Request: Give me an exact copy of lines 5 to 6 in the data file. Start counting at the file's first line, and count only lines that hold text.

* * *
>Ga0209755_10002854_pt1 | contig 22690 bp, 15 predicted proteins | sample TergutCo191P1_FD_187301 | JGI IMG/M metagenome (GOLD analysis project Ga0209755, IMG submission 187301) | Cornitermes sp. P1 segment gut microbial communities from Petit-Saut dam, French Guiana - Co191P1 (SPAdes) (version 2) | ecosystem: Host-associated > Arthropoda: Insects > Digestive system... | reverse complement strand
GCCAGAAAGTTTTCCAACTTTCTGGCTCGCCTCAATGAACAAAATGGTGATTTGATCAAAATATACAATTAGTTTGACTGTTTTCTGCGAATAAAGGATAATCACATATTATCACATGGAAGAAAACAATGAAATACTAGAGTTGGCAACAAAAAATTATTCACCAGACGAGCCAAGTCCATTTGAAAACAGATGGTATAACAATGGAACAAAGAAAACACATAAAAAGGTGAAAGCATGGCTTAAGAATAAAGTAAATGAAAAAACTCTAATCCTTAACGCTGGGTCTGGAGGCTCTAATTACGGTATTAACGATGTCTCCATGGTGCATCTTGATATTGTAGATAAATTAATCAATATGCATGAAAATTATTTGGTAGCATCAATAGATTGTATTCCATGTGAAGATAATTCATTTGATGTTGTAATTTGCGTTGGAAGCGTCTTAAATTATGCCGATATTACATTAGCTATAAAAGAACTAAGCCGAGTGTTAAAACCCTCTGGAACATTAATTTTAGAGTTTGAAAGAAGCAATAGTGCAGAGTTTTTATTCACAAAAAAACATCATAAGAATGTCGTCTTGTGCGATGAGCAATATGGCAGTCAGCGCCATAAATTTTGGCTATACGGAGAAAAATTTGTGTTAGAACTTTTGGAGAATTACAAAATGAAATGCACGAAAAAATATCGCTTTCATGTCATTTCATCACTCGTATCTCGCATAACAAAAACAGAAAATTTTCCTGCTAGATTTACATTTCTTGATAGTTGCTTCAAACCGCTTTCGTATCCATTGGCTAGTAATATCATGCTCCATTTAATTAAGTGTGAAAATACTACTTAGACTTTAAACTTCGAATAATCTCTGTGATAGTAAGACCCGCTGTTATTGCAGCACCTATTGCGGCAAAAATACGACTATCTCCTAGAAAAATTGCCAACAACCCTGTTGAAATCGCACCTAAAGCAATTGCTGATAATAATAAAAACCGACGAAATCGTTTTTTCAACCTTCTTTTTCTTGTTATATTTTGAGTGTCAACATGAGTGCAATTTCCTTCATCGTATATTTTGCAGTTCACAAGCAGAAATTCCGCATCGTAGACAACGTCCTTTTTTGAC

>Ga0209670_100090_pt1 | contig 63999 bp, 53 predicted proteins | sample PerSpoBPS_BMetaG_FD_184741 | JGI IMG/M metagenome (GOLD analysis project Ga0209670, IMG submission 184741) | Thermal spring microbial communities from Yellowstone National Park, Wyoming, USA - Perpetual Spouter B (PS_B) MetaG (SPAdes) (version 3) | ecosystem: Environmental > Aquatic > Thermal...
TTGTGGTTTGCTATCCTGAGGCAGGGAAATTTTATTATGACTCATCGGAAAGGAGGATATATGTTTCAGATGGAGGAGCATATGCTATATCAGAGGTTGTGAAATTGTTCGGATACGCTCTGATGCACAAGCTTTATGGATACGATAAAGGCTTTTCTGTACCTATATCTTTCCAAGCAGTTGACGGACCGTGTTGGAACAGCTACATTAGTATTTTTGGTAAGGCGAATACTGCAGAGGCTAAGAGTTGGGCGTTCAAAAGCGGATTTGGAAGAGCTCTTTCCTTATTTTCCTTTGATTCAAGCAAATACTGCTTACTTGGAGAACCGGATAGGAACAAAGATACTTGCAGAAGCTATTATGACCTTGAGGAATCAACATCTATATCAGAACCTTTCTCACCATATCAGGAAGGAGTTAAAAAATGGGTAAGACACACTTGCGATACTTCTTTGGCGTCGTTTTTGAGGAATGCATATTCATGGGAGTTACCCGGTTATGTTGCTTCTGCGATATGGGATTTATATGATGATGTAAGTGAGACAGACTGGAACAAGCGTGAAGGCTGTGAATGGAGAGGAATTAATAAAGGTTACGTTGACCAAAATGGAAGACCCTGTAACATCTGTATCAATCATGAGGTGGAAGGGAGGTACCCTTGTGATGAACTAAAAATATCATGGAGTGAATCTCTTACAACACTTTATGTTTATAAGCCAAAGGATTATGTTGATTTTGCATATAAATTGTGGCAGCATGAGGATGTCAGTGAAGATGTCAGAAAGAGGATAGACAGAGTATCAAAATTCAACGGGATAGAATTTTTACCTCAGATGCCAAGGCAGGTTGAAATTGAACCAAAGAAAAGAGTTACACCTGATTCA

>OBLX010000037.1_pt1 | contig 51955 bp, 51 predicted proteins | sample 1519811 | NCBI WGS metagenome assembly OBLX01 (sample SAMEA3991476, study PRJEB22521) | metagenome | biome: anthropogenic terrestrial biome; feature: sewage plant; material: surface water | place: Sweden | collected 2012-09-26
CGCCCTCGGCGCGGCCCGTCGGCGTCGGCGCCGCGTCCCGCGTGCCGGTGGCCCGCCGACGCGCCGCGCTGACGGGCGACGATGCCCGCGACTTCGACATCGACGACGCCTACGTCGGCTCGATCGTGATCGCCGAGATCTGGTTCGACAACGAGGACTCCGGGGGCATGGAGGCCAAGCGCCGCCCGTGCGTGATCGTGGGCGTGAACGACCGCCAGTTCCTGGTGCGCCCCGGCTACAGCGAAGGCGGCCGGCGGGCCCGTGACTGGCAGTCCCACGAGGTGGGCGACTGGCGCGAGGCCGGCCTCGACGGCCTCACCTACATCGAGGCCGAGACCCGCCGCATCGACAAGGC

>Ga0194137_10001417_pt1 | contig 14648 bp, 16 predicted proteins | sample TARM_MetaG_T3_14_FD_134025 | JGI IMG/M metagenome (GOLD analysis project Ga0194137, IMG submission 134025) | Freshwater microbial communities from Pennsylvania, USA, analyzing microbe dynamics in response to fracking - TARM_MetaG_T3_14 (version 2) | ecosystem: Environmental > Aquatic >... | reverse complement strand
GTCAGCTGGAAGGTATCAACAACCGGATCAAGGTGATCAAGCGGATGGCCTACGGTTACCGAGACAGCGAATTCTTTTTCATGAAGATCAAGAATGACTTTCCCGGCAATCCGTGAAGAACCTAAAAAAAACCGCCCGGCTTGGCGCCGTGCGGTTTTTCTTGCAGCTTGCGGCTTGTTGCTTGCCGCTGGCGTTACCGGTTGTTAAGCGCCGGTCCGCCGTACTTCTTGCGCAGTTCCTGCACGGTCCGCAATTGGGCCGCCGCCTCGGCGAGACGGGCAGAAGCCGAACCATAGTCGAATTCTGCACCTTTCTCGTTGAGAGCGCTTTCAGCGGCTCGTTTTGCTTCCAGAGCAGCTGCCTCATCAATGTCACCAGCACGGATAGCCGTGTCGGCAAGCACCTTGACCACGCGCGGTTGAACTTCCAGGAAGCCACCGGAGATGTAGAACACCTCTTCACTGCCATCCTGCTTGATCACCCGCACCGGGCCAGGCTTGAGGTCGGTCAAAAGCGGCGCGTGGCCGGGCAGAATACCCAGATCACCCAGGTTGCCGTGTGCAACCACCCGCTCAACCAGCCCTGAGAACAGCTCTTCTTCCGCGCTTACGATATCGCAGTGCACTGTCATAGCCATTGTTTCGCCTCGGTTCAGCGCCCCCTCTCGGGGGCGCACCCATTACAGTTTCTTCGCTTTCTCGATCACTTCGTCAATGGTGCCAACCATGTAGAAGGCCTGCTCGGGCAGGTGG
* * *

>OBLX010000037.1_pt1 | contig 51955 bp, 51 predicted proteins | sample 1519811 | NCBI WGS metagenome assembly OBLX01 (sample SAMEA3991476, study PRJEB22521) | metagenome | biome: anthropogenic terrestrial biome; feature: sewage plant; material: surface water | place: Sweden | collected 2012-09-26
CGCCCTCGGCGCGGCCCGTCGGCGTCGGCGCCGCGTCCCGCGTGCCGGTGGCCCGCCGACGCGCCGCGCTGACGGGCGACGATGCCCGCGACTTCGACATCGACGACGCCTACGTCGGCTCGATCGTGATCGCCGAGATCTGGTTCGACAACGAGGACTCCGGGGGCATGGAGGCCAAGCGCCGCCCGTGCGTGATCGTGGGCGTGAACGACCGCCAGTTCCTGGTGCGCCCCGGCTACAGCGAAGGCGGCCGGCGGGCCCGTGACTGGCAGTCCCACGAGGTGGGCGACTGGCGCGAGGCCGGCCTCGACGGCCTCACCTACATCGAGGCCGAGACCCGCCGCATCGACAAGGC